Afterwards I kept asking myself, where is Clive Barker and where's his involvement in this version? Is he supervising this cut and does he have a say? Or has he kind of removed himself from the material and faithfully relies on the hands of others? I just decided not to get my hopes up too much. Not long after that was it revealed that home video distributor Shout Factory was working on releasing an official Director's Cut.

The ultimate limited edition set was very expensive for one movie but I caved and ordered it. A few weeks before it would find its way into my eagerly waiting hands, reviews began to surface and some fans, as well as some of my friends were unimpressed with the new edit. This put a slight damper on my heart, I say slight because while I may not entirely enjoy the context of this new official reconstruction of the movie, I still have the version I've loved all these years, and I'll have a ton of special features to compliment it, so, good or bad, to experience Nightbreed yet again for the first time in a different way is enough for me.

I watched all of the features first, and I was a bit confused as to why the man responsible for this ambitious epic of blood and magic wasn't present in the main retrospective making of documentary. Also, in this feature there was footage of scenes that were not present in the deleted scenes (and neither in the Director's Cut, but more on that in a moment). I can't say I'm entirely underwhelmed, but I'm curious to know what shorthanded these features. And then, I took a deep breath to finally embark on the Director's Cut.

I started this new cut and I couldn't calm myself. I kept comparing it to what I had seen before instead of just taking it in. My mind was racing and I began deconstructing it immediately, repeating the criticisms of my colleagues. After about 30 minutes in, I stopped it and took a break. Found a distraction (the guitar) and eased my mind for a bit. Then, I started it over.

I don't think the Director's Cut is perfect, but that doesn't mean I think it's bad by any means! In this new version, I found the first act to be a bit uneven for Clive is trying to bring in more character development in an already quickly moving story, interspersing scenes of character relationship excised from the theatrical version between scenes of exposition. There's a musical number where the male lead visits his significant other performing on stage during a concert and while this scene is cool to see, I found it unnecessary for I feel their relationship is given enough development throughout the course of the story. The use of alternate takes heightening the performances I thought brought a solid emotional context to the film that wasn't as blatant in the theatrical release. Also, the movie tends to ponder during the second act, spending a lot of time on the antagonists, while I can see this being a problem for most viewers, I felt it made the climax all the more satisfying with the inclusion of some more action. Because of the heart that this new version tries to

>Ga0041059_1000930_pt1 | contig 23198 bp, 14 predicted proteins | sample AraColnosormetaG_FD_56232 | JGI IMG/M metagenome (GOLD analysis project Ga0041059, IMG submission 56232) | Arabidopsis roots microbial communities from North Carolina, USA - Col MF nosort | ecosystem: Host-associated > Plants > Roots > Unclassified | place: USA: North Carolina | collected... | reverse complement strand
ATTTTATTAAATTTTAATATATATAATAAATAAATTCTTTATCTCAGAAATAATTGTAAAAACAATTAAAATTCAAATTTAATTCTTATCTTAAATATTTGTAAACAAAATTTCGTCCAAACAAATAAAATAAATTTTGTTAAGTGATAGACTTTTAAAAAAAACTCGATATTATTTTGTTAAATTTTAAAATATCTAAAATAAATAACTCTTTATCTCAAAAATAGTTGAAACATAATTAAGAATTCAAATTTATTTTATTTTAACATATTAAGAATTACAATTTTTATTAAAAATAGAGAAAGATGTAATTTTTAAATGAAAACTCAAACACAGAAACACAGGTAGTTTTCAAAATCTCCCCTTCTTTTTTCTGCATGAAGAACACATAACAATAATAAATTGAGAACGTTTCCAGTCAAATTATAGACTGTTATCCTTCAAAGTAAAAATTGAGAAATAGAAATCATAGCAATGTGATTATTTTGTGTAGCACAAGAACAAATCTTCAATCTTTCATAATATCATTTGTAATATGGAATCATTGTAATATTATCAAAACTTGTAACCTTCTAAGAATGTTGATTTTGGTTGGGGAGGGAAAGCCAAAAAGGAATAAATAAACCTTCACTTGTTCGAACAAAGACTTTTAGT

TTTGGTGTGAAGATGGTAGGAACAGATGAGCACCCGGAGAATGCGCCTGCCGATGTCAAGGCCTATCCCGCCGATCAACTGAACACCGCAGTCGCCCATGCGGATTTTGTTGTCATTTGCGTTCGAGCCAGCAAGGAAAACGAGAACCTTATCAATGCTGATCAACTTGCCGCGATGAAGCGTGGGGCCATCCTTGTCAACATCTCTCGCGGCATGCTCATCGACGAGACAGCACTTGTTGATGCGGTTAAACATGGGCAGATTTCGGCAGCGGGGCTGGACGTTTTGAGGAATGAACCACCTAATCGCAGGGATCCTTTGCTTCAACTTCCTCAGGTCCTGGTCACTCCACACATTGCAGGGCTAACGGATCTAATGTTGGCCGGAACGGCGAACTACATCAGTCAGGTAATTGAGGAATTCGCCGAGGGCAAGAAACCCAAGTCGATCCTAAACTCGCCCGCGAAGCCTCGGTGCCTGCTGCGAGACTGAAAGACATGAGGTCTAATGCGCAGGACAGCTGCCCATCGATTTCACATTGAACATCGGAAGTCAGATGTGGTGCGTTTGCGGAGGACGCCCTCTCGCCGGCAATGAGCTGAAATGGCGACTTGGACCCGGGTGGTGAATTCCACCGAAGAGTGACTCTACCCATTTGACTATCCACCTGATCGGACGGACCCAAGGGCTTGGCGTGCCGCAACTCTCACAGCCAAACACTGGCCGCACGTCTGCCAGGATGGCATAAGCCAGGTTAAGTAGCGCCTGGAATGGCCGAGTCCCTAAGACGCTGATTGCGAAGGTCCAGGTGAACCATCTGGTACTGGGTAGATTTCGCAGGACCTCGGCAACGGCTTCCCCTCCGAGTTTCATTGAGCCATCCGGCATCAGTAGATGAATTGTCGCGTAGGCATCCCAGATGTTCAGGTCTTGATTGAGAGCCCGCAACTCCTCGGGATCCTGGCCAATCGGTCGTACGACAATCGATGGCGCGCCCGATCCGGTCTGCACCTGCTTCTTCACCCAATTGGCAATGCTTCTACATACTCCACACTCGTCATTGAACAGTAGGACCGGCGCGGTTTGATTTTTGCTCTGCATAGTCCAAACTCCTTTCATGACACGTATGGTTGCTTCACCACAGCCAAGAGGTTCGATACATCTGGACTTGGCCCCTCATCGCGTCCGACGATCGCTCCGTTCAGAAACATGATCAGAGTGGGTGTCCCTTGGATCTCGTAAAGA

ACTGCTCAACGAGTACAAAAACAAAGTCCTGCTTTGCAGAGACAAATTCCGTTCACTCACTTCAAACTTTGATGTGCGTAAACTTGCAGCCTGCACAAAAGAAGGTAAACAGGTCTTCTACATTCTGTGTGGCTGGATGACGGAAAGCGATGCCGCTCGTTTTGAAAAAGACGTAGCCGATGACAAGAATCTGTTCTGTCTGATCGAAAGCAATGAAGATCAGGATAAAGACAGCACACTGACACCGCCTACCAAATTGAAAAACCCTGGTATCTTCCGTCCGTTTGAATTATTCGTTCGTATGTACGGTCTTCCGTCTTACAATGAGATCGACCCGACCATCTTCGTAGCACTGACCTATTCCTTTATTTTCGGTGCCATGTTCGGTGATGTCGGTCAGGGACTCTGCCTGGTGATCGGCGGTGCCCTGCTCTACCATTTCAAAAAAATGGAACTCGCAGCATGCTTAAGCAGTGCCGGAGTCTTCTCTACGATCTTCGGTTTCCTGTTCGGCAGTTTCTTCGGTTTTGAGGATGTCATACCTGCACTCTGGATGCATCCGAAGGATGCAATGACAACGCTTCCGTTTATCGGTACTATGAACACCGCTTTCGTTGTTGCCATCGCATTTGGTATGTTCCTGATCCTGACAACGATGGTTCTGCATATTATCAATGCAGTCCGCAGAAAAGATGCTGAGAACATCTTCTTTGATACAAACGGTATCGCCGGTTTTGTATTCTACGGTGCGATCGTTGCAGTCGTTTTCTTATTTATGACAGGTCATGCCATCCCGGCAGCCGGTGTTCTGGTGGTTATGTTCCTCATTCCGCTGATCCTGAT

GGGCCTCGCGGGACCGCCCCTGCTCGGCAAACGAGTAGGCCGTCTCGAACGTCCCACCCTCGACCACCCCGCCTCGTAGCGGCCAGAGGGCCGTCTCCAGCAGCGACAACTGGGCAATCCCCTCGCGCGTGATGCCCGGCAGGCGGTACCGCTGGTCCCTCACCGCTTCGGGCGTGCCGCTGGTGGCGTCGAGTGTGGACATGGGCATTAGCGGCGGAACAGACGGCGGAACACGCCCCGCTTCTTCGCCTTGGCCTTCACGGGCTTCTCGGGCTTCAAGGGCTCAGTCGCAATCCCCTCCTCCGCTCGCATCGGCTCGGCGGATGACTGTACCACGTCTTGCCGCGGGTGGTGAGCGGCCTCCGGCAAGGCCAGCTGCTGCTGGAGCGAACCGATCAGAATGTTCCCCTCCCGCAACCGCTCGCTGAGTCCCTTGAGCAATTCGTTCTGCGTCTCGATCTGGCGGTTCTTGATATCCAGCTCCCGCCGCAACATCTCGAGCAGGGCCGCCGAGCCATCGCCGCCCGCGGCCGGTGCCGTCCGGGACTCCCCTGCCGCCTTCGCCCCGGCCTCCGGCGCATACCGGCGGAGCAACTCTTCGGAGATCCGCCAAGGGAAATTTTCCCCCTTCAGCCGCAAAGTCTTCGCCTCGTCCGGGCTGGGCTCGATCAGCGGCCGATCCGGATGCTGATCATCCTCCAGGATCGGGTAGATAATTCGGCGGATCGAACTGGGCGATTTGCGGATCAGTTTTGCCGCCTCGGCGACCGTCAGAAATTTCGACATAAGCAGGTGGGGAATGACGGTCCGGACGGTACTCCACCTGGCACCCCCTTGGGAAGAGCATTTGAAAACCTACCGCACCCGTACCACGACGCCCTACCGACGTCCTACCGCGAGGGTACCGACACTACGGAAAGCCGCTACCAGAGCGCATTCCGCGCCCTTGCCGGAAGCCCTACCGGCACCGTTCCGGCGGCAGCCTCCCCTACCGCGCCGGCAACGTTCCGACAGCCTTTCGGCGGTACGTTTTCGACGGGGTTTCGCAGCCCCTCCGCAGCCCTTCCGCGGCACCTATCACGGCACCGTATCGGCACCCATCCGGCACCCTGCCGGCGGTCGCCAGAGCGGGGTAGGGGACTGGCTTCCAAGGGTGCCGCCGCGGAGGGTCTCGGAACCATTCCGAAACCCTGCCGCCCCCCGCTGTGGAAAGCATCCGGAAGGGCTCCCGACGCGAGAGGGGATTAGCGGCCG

define made the new ending work beautifully. This version is also more faithful to the novel and brings a lot more clarity to some of the ideas that originally felt rushed. I've waited forever for a Director's Cut and honestly, I am pleased. I respect Mr. Barker's intended vision of his film even though I don't find it better than the theatrical version nor do I think it is a completely different movie as it is being advertised by its developers. I like them both for different reasons; if I want a dark romantic fantasy, I have the Director's Cut, if I want an action film, I have the theatrical cut.

I can totally understand why viewers would be underwhelmed with this new version. The new footage was spoken of in legendary proportions which only lead the fans to enthusiastically speculate that this film would be nothing less than a life changing experience. After 25 years of waiting to see what could have been, we simply get a monster movie rich in myth given a bit more heart.

So now, a journey of mine has come to a close. I've devoted so much of my life to loving and studying this movie and all of my wonders and questions have finally been answered. I shall always hold this movie in my heart and in my mind as well as on my shelf.

Final notes:

Considering the materials that were given, I love the clarity in picture this Blu-Ray has to offer. But there's still plenty of footage that was featured in the workprint that is not present in this set, some of which I'd like to see again: In the workprint (as well in the novel) the mask in Decker's mind would talk to him, beckoning him to come out. Interesting to note that the workprint originally opened with the scene where Lori visits Boone at his job in the car garage (another scene I found to be unnecessary in the DC). The family Decker murders was not present nor were the two characters of the chubby guy with the tentacles that come out of his stomach and his black bull looking friend. Also, Hugh Quarshie survives and aids the Nightbreed in escaping.

Sunday, October 12, 2014

Charter Entertainment

Why does one decide to collect something? What is it about one particular brand or look that draws us to act like Ash Ketchum with a duffel bag full of Pokeballs? I'm sure there's some asinine psychiatrist opinion about how we were raised, but I honestly think who gives a shit. Some like baseball cards, some comics. Some records and others with embossed presidential faces on a doily. Regardless this is a post about my journey to collect all the releases from Charter Entertainment.

Charter was a subsidiary of Nelson Entertainment, who was later purchased by New Line Cinema.... Who was later purc